And now, the meme itself, using the current version of the list:
“The BBC believes most people will have read only 6 of the 100 (minus 2) books listed here.”
- Bold those books you’ve read in their entirety.
- Italicize the ones you started but didn’t finish or read only an excerpt.
Tag other nerds (including me.)
1. Pride and Prejudice – Jane Austen
2. The Lord of the Rings – JRR Tolkien
3. Jane Eyre – Charlotte Bronte
4. Harry Potter series – JK Rowling
5. To Kill a Mockingbird – Harper Lee
6. The Bible
7. Wuthering Heights – Emily Bronte
8. Nineteen Eighty Four – George Orwell
9. His Dark Materials – Philip Pullman
10. Great Expectations – Charles Dickens
11. Little Women – Louisa M Alcott
12. Tess of the D’Urbervilles – Thomas Hardy
13. Catch 22 – Joseph Heller
14. Complete Works of Shakespeare
15. Rebecca – Daphne Du Maurier
16. The Hobbit – JRR Tolkien
17. Birdsong – Sebastian Faulk
18. Catcher in the Rye – JD Salinger
19. The Time Traveler’s Wife – Audrey Niffenegger
20. Middlemarch – George Eliot –
21. Gone With The Wind – Margaret Mitchell
22. The Great Gatsby – F. Scott Fitzgerald
24. War and Peace – Leo Tolstoy
25. The Hitch Hiker’s Guide to the Galaxy – Douglas Adams
27. Crime and Punishment – Fyodor Dostoyevsky
28. Grapes of Wrath – John Steinbeck
29. Alice in Wonderland – Lewis Carroll
30. The Wind in the Willows – Kenneth Grahame
31. Anna Karenina – Leo Tolstoy
32. David Copperfield – Charles Dickens
33. Chronicles of Narnia – CS Lewis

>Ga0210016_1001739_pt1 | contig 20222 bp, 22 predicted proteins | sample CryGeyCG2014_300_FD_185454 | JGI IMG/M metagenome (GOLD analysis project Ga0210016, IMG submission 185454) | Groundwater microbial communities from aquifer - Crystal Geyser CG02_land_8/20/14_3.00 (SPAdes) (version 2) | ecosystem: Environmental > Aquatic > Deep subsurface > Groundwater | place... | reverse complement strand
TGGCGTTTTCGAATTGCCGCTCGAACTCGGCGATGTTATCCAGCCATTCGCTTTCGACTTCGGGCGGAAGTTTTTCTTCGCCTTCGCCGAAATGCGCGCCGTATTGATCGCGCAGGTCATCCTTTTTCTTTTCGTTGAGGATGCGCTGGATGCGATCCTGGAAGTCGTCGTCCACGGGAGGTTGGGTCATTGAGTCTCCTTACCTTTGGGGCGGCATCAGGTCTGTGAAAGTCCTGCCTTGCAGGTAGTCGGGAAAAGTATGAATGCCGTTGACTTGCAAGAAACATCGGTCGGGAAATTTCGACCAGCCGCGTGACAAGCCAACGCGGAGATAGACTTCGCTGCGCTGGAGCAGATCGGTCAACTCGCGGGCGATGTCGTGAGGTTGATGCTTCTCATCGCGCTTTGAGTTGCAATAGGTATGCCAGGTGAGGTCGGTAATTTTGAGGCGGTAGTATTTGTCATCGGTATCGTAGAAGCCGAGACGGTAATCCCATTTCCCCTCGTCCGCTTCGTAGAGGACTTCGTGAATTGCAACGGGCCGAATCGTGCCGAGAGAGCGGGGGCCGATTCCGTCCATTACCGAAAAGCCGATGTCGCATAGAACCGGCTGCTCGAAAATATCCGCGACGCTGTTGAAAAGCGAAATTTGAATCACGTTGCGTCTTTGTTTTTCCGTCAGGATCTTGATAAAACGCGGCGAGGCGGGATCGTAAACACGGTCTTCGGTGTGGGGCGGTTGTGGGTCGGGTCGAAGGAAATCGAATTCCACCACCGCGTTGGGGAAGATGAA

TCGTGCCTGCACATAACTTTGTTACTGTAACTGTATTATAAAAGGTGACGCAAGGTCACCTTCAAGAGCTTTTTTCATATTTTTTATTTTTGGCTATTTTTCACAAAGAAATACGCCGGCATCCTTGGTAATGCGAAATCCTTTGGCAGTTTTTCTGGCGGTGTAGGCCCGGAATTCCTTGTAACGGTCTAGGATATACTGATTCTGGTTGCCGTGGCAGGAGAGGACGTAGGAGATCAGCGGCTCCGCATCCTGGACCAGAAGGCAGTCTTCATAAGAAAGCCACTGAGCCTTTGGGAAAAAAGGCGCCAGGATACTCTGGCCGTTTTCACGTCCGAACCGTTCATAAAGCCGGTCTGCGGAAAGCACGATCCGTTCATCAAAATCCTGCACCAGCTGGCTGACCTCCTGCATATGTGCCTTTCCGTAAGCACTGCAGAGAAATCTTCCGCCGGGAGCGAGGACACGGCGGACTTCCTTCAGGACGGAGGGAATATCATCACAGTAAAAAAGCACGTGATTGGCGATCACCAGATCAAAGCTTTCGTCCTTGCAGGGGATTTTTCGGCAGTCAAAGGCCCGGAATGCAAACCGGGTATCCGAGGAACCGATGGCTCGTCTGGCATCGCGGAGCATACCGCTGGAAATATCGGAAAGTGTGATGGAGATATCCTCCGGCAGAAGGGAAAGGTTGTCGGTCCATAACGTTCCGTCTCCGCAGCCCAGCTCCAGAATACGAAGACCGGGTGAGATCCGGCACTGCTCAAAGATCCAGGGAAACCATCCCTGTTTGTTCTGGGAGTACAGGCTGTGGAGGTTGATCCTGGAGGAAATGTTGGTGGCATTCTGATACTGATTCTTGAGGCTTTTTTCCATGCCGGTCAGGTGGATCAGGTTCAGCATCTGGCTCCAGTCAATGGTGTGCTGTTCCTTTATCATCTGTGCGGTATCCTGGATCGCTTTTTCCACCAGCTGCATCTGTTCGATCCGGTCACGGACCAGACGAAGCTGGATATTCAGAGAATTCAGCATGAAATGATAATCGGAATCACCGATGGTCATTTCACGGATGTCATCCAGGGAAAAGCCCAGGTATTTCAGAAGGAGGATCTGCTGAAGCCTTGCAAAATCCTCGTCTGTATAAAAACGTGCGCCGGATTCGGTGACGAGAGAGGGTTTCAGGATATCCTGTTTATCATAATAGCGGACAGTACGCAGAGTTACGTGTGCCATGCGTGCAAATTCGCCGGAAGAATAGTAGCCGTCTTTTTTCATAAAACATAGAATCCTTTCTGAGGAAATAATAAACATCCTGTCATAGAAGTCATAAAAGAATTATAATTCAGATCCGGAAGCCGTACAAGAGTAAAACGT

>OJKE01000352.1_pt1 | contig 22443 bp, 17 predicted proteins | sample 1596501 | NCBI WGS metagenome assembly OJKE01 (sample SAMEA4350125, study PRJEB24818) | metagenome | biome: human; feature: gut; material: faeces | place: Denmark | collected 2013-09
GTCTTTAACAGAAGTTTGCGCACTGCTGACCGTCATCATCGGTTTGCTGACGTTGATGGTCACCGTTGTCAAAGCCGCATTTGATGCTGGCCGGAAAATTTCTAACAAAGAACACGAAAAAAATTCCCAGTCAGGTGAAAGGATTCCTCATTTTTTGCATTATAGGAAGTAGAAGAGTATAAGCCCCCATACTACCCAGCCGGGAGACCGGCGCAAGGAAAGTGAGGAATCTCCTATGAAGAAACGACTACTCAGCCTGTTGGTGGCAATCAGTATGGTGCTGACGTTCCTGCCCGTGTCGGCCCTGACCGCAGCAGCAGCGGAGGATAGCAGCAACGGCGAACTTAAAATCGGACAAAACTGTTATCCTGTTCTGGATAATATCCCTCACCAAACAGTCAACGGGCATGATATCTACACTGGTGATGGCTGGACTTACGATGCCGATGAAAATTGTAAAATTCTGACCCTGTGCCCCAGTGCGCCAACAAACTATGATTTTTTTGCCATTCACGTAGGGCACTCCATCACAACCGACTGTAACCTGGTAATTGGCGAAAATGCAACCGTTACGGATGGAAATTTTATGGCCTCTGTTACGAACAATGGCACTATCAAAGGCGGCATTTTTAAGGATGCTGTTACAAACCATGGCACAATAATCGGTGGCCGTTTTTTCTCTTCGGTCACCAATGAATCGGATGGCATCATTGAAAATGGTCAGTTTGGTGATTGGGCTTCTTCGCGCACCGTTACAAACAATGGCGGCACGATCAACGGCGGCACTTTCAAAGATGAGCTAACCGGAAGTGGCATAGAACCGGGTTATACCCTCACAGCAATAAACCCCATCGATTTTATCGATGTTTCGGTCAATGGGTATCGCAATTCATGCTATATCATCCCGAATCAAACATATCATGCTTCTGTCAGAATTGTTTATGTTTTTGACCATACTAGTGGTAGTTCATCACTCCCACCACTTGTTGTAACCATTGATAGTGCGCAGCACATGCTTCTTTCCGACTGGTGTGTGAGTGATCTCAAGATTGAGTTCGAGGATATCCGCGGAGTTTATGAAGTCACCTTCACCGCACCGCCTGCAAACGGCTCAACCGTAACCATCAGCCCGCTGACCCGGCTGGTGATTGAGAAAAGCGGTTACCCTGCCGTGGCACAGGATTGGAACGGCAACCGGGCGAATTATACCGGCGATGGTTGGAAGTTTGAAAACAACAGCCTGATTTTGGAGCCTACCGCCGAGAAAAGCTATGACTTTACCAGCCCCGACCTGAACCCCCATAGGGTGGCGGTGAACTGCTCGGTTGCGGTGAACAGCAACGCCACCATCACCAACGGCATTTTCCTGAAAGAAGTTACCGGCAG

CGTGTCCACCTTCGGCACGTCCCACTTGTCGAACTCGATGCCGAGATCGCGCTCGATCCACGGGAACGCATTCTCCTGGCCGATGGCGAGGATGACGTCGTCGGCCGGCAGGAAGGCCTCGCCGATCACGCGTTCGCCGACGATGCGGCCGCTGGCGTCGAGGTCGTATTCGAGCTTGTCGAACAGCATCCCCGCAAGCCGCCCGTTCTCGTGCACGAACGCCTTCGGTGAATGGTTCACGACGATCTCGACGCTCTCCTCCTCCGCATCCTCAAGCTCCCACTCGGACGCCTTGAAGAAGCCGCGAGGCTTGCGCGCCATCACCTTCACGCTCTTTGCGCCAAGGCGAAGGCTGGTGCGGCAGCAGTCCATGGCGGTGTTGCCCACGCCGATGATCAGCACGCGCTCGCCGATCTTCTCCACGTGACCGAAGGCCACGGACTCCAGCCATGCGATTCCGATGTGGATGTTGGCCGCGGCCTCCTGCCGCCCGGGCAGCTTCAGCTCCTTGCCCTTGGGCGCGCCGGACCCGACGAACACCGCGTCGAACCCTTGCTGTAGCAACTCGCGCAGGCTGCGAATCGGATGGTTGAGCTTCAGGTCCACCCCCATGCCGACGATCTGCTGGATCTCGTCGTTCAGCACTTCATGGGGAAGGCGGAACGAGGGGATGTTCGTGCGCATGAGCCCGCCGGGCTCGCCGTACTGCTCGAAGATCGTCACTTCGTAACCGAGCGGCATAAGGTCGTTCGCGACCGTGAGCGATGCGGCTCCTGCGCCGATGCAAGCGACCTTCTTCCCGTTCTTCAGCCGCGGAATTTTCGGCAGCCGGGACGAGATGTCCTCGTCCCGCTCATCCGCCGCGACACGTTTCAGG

34. Emma -Jane Austen
35. Persuasion – Jane Austen
36. The Lion, The Witch and the Wardrobe
37. The Kite Runner – Khaled Hosseini
38. Captain Corelli’s Mandolin – Louis De Bernieres
39. Memoirs of a Geisha – Arthur Golden
40. Winnie the Pooh – A.A. Milne
41. Animal Farm – George Orwell
42. The Da Vinci Code – Dan Brown
43. One Hundred Years of Solitude – Gabriel Garcia Marquez
44. A Prayer for Owen Meaney – John Irving
45. The Woman in White – Wilkie Collins
46. Anne of Green Gables – LM Montgomery
47. Far From The Madding Crowd – Thomas Hardy
48. The Handmaid’s Tale – Margaret Atwood
49. Lord of the Flies – William Golding
50. Atonement – Ian McEwan
51. Life of Pi – Yann Martel
52. Dune – Frank Herbert
53. Cold Comfort Farm – Stella Gibbons
54. Sense and Sensibility – Jane Austen
55. A Suitable Boy – Vikram Seth
56. The Shadow of the Wind – Carlos Ruiz Zafon
57. A Tale of Two Cities – Charles Dickens
58. Brave New World – Aldous Huxley
59. The Curious Incident of the Dog in the Night-time – Mark Haddon
60. Love In The Time Of Cholera – Gabriel Garcia Marquez
61. Of Mice and Men – John Steinbeck
62. Lolita – Vladimir Nabokov
63. The Secret History – Donna Tartt
64. The Lovely Bones – Alice Sebold
65. Count of Monte Cristo – Alexandre Dumas
66. On The Road – Jack Kerouac
67. Jude the Obscure – Thomas Hardy
68. Bridget Jones’s Diary – Helen Fielding
69. Midnight’s Children – Salman Rushdie